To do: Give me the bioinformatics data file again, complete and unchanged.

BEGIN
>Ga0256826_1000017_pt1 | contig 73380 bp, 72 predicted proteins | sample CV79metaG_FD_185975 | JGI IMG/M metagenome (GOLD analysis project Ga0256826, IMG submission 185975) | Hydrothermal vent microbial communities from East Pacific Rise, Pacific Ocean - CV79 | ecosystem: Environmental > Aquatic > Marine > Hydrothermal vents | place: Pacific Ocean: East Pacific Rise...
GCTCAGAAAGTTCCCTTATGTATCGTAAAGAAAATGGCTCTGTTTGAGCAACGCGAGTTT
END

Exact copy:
>Ga0256826_1000017_pt1 | contig 73380 bp, 72 predicted proteins | sample CV79metaG_FD_185975 | JGI IMG/M metagenome (GOLD analysis project Ga0256826, IMG submission 185975) | Hydrothermal vent microbial communities from East Pacific Rise, Pacific Ocean - CV79 | ecosystem: Environmental > Aquatic > Marine > Hydrothermal vents | place: Pacific Ocean: East Pacific Rise...
GCTCAGAAAGTTCCCTTATGTATCGTAAAGAAAATGGCTCTGTTTGAGCAACGCGAGTTT